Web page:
If I go to the next slide. I want to be able to give you a snapshot and a perspective on RenovaCare including our current priorities. Quick history, if we look to the left on the past, present, and future. On the left, you can see the company’s focus was early research and development, sort of discovery and preclinical, and developing intellectual property and we’ve worked on 70 human case studies, which you’ll hear about later. And then of course, we began the early development of our SkinGun spray device, cell isolation process. As we look to the current and I put a big accent on the current, that emphasis looking at, at least the next 12 to 18 months. Then now we’ve advanced our research and development efforts.
We’re moving into clinical trial program, we have strengthened our intellectual property. Our regulatory submissions are beginning and will last over the next five years with the first submission and corporate development is already in progress. We’ll talk to these as we move. And of course, if you go to the bottom of the evolution of the technology, we now have a more perfected electronic SkinGun we’re working on and disposable SkinGun, a new CellMist system, the CellMist system overall. And our work in progress is really vital on our closed cell isolation device, all of which you’ll hear more about.
And as we look to the future, we’re talking about, the near future first is certainly burns, that continues to be the focus followed by wound and other therapies we’ll speak to and in the future is here in many ways, strategic partnerships and product collaborations are very much a part of our core competencies, and will fit you well into the company’s business model. And again, I’ll emphasize why burn is to focus, we’re assessing and we’ll assess other areas in advance regeneration therapies, as mentioned, adipose tissue, as well as skin and other clinical indication. But virtually everything will be addressed during this presentation that you see in this spectrum.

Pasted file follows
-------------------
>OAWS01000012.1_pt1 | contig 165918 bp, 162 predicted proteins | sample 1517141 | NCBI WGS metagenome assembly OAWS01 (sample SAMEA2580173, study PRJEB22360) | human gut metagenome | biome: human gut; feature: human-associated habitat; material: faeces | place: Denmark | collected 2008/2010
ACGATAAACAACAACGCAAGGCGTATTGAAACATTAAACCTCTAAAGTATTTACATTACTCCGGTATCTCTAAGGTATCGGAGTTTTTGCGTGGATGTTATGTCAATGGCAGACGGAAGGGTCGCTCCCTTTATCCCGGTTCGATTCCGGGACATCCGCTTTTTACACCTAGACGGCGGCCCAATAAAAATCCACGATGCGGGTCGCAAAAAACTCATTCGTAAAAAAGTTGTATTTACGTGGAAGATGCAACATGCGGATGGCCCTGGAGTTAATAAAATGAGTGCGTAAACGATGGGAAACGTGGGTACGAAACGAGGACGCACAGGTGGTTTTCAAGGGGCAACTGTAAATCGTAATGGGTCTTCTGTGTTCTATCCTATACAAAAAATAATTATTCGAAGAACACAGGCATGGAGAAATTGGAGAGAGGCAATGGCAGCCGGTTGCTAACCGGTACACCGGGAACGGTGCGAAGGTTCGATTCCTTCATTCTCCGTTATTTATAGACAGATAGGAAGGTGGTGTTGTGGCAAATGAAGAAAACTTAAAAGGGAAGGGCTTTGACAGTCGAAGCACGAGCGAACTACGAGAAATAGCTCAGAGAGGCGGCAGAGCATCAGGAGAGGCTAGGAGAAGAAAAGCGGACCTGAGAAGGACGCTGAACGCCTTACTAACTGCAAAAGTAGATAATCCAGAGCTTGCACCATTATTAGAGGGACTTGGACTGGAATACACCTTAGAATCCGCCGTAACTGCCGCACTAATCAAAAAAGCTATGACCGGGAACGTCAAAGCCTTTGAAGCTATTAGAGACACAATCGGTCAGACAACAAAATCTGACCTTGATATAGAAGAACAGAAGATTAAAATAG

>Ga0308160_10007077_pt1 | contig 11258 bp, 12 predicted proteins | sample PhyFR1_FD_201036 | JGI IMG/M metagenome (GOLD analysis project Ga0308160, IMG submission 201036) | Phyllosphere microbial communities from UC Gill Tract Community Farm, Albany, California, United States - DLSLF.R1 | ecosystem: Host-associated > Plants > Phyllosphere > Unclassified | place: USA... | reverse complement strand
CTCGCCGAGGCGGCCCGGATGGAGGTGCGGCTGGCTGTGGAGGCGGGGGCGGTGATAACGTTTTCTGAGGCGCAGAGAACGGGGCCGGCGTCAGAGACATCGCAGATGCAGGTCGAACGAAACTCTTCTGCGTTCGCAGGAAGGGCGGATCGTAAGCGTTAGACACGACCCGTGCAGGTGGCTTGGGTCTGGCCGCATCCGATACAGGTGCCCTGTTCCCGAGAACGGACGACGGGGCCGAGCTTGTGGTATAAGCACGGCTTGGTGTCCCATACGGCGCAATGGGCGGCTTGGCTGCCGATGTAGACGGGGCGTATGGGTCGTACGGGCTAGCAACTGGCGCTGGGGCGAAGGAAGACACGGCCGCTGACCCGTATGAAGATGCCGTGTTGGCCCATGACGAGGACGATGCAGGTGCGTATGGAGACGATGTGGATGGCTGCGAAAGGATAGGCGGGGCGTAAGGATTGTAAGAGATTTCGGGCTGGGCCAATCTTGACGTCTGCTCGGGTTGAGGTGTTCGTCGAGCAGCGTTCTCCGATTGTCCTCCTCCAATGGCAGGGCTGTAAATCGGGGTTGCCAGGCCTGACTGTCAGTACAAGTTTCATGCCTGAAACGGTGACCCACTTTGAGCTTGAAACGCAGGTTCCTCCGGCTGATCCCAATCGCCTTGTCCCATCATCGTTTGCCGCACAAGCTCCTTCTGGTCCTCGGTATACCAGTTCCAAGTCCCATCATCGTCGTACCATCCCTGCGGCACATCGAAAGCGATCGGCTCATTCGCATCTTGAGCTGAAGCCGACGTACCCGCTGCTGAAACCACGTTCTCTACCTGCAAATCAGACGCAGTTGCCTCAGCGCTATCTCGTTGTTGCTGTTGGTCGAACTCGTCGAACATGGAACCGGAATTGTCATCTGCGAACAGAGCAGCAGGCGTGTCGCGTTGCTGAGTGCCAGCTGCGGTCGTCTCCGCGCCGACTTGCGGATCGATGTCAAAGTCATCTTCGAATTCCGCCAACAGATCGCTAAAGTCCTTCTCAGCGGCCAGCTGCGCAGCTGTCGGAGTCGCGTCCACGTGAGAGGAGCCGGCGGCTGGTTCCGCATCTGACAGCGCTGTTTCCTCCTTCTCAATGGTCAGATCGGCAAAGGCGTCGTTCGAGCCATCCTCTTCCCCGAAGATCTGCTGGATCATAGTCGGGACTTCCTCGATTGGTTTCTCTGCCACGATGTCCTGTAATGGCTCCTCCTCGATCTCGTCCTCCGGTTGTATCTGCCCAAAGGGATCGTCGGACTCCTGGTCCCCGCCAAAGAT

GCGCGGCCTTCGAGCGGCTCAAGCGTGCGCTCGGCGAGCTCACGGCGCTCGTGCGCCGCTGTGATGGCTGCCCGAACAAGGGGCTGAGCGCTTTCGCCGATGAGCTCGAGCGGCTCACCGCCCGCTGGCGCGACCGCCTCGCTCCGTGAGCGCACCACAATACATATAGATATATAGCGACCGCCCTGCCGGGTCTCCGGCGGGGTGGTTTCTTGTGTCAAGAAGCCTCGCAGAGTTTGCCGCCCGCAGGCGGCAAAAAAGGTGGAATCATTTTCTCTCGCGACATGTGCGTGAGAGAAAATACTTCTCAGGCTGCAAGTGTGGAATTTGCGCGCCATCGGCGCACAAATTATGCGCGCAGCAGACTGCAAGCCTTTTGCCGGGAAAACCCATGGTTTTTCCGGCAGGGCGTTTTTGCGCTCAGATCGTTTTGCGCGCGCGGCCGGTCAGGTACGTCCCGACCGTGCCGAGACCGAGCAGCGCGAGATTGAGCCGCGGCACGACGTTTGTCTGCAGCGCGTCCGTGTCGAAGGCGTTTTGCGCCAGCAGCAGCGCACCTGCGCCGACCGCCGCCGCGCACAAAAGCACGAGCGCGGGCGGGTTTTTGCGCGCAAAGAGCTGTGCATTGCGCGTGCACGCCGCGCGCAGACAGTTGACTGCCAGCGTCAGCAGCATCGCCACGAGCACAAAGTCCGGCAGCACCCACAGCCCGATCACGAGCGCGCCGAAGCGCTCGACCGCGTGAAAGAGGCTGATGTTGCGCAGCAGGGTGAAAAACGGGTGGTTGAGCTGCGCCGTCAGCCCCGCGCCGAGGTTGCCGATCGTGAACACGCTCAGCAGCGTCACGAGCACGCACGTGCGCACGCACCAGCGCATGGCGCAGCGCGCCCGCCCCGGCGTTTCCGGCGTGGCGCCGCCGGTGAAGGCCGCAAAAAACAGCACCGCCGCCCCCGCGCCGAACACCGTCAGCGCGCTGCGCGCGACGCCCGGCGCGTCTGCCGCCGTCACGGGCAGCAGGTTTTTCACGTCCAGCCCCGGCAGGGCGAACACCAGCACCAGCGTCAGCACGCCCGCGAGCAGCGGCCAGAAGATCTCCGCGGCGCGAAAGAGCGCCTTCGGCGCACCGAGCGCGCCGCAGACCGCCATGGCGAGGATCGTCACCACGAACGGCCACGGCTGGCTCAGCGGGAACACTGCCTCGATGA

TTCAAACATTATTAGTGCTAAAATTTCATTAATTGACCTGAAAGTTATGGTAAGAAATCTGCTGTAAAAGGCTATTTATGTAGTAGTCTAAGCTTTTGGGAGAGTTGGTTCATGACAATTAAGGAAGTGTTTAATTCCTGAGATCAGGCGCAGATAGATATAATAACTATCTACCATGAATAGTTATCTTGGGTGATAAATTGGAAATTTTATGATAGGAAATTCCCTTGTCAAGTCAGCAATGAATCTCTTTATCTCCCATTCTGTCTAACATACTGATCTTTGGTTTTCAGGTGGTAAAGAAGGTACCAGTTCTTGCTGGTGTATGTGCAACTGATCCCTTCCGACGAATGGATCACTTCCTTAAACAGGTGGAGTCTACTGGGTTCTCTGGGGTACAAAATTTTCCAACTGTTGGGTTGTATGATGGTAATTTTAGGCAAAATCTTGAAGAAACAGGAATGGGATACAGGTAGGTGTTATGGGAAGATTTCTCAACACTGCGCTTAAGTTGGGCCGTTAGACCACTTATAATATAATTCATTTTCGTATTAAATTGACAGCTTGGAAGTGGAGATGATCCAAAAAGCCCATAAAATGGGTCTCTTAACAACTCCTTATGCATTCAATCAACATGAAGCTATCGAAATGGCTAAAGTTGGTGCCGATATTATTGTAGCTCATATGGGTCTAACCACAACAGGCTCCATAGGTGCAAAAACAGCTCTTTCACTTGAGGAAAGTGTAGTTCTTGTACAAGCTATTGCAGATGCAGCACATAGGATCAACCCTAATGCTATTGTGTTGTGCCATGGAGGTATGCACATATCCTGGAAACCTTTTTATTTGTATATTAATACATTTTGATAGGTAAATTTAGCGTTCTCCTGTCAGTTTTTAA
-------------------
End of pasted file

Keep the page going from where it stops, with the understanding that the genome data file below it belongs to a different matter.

The next slide please. In this slide, basically there are four focused strategy of how the company will meet its objectives. And it’s really important that they all really feed-off of one another. The first is developing and we have developed a diverse product portfolio. Again, emphasizing burns, chronic wounds initially and then we will be looking at the spectrum that we have listed there. Second, we have a very robust and expanding and a very strong intellectual property estate that’s already not only strong but defensible.
We’re growing this intellectual property and our R&D portfolio simultaneously in the core areas. And we’re focused on differentiated products for unmet needs, and particular right now in the full partial thickness, full and partial sickness — I’m sorry thickness, second degree burn space. Then the third item there is disciplined capital allocation. What do we mean by that? Well, we operate with iterative resource allocation to maximize and balance the investments. Those are the dollar investments and people investments that will support the portfolio of growth opportunities, future financings, and current corporate development activities, and shareholder return as a part of that, of course.